A Special Labor Day Message…
Hard work—it’s one of our basic American values, the price we pay to get ahead, to capture the American Dream of a better life. But do our young people really have a good work ethic? Do they understand that all work is not intrinsically rewarding? That some work is mundane and routine, maybe even drudgery? Ah, that is the age-old question, isn’t it? Here’s what they had to say about young people and their attitude toward work 100 years ago.
“Routine Work” The Youth’s Companion July 2, 1914 p. 344
Young people, especially young people who have from their earliest years been regarded as having brighter minds than most of their contemporaries, are usually impatient of the routine work to which an older generation condemns them. They have ideals and ideas, and feel that they should be free to meditate and to produce according to their own promptings. If the tedious older persons in authority would only realize that they would get much better results by giving their brilliant, enthusiastic, and conscientious young men and women wider liberty of hours and of tasks, and greater responsibility!
The young people who cherish that view are precisely the ones who are most in need of the firm, restraining discipline of routine work. Their ideals and visions, if examined, would be found to centre chiefly about themselves, and to be merely euphemistic terms for egotistical ambition. No true genius, it may be believed, was ever reduced to dullness or inability, or ever prevented from producing, by the need of bowing to a routine task; and many a youth who, if more indulgently treated, would have been a bumptious fritterer, has through the constraint of routine acquired a capacity for useful and self-effacing service.
The person who goes at his routine work each day cheerfully, promptly, without reluctance, and who does it neatly, accurately and quickly, will gain efficiency for the work that requires initiative and decision, the work that is not routine. The person who scorns all work that does not demand the exercise of the higher faculties is likely to sit most of the time in superior and arid idleness. Routine work is good for the soul, and it enlarges the working capacity. Even so gifted a writer as Thackeray did not merely write “when he felt like it.” He forced himself to his daily task when he did not feel like it, and often fished ideas out of his inkwell when there were none in his head.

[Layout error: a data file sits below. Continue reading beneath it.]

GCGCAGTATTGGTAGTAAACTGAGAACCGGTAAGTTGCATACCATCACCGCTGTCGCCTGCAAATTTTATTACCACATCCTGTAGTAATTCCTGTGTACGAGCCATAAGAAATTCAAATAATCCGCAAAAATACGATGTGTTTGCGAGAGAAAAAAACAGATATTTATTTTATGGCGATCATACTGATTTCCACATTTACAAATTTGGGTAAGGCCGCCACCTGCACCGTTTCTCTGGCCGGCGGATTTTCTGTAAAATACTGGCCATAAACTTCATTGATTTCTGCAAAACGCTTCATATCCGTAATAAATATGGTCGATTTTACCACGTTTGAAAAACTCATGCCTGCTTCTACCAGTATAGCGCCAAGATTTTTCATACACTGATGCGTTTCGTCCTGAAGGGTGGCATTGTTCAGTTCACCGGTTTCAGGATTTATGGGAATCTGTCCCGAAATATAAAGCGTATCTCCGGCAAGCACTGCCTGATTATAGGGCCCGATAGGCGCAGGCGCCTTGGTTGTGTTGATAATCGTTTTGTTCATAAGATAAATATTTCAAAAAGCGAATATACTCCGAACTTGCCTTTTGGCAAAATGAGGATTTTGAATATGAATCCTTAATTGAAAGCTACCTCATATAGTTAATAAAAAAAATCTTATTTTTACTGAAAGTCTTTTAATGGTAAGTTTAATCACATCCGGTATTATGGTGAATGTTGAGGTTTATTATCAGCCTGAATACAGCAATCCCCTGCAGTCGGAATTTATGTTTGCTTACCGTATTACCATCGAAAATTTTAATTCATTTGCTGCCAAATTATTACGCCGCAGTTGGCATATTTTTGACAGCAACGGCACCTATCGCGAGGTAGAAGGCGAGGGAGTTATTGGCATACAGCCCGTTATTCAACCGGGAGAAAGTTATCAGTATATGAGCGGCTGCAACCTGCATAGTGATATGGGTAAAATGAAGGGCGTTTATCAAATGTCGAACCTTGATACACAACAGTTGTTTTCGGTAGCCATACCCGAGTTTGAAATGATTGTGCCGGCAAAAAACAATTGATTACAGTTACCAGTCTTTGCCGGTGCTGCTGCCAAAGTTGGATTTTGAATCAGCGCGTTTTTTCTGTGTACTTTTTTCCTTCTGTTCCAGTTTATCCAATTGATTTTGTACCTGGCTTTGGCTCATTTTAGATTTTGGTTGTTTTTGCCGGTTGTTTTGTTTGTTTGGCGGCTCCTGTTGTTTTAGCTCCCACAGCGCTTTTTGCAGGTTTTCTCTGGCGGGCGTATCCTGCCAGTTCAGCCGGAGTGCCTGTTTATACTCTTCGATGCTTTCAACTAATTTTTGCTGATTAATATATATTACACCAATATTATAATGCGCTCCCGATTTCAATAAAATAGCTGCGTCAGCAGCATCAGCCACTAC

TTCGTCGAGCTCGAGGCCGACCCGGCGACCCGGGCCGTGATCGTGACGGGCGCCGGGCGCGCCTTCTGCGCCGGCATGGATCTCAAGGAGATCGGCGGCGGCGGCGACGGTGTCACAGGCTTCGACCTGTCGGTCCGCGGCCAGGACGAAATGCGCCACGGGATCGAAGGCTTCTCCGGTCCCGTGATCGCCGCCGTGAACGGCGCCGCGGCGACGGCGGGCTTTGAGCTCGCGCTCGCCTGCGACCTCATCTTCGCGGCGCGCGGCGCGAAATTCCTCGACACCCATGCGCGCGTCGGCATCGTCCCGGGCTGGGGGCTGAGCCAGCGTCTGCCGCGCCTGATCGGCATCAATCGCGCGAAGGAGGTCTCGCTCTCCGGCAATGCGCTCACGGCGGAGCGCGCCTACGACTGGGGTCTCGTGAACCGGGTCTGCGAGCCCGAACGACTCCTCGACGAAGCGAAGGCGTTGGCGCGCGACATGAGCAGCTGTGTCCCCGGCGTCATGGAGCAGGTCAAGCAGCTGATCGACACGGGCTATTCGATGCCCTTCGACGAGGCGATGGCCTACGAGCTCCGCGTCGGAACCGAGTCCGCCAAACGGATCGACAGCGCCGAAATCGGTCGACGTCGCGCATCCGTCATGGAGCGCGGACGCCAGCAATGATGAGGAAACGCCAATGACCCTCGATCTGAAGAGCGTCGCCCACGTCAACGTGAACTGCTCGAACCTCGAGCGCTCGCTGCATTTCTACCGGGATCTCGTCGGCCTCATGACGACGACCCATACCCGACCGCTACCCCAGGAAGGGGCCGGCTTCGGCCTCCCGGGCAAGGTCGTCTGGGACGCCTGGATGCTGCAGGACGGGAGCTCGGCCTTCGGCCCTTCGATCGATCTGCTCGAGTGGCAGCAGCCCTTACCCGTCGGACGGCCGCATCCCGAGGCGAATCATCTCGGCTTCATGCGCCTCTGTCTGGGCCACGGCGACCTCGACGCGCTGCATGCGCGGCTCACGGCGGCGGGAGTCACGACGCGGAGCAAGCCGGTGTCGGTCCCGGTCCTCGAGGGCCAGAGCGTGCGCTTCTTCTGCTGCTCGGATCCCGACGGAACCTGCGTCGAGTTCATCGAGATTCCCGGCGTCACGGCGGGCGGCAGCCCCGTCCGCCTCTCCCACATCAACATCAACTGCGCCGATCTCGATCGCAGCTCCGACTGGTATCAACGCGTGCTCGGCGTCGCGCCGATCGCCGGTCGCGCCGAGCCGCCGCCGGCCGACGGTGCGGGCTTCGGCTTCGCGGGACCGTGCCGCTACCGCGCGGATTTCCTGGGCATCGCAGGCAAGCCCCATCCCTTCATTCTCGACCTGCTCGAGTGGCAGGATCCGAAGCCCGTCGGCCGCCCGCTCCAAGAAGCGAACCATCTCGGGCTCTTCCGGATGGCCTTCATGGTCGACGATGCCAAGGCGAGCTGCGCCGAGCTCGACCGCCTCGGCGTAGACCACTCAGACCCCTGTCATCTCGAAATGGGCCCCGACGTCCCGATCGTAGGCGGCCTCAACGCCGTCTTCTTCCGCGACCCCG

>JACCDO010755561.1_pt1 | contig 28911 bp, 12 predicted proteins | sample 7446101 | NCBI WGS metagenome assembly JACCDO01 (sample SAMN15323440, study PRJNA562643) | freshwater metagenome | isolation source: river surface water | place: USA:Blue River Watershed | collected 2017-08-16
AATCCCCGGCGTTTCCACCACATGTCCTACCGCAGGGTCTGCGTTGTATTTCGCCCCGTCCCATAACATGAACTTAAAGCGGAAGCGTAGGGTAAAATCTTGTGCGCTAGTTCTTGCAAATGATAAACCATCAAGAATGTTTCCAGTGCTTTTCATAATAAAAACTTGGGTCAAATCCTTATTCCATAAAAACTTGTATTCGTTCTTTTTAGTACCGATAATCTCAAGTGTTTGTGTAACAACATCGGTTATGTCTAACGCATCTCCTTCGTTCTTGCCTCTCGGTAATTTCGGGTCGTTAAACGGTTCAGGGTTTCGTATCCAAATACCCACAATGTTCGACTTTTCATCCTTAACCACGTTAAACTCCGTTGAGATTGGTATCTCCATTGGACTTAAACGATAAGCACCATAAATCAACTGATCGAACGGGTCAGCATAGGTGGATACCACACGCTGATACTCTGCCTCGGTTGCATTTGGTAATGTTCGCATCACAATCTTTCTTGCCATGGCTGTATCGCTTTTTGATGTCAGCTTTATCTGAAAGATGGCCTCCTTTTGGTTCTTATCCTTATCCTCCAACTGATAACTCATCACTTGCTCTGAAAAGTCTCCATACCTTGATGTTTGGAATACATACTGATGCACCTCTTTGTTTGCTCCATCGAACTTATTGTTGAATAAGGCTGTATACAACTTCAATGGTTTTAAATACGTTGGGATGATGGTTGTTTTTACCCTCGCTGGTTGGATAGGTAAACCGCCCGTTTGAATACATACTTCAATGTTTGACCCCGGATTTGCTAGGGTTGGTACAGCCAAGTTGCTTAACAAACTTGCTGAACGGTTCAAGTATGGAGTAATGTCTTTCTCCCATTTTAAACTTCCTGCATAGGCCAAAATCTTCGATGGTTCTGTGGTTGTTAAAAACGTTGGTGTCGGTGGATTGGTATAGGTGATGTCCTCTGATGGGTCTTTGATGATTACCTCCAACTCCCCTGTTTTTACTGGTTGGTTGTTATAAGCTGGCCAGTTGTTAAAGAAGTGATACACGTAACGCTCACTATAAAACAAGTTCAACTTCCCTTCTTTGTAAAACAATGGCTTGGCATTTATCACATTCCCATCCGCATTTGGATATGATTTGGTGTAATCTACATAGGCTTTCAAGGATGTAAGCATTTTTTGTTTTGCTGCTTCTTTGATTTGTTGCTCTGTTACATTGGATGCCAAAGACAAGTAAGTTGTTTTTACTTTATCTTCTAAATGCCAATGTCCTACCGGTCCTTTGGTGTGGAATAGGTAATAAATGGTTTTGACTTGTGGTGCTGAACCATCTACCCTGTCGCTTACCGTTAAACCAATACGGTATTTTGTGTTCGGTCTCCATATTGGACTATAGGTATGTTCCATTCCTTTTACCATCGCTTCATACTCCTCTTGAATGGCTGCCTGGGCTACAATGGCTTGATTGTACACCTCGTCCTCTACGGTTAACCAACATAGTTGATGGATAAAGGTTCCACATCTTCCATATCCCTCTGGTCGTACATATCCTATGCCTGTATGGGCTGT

The author raises an important issue. What happens when young people who have always been told that they are the best and brightest enter the workforce and are asked to do work that is routine? “They have ideals and ideas, and feel that they should be free to meditate and to produce according to their own promptings.” In other words, they want to do what they feel led to do, not what some older boss is asking them to do. They want to do work that is meaningful to them, not routine. He asserts that these are the very young people that are in most need of the discipline of routine work and warns that without it, they may become “bumptious fritterers!”
I have to admit that I had to look up “bumptious.” It means “self-assertive or proud to an irritating degree; conceited, arrogant, pushy, pompous, overbearing, cocky.” So these undisciplined young people may fritter away their time on unimportant things while being “bumptious.” The author also warns that they may spend their time in “superior and arid idleness,” and that no true genius ever became stupid by doing routine work. And he concludes that routine work “is good for the soul.”
This article reminded me of the Wellesley High School graduation speech given by David McCullough, Jr. in 2012, the one where he told the privileged students, “You are not special.” In an interview on the Diane Rehm show April 24, 2014, McCullough discussed his new book, You Are Not Special…And Other Encouragements. He talked about how praising children for just “existing” and not for achieving creates young people who have a sense of entitlement. He said,
They think themselves entitled simply because they exist and they are wonderful. And they think, therefore, every accolade is theirs, every cultural plum is theirs. You know, parents are so eager to see their child enjoy the cultural plum that rather than inspiring them to climb the plum tree, rather than teaching them how to climb, they’re buying them stepladders.
And the result is, McCullough might have added, they risk becoming bumptious fritterers!
Link to Diane Rehm Show
Listen to the audio
What do you think?
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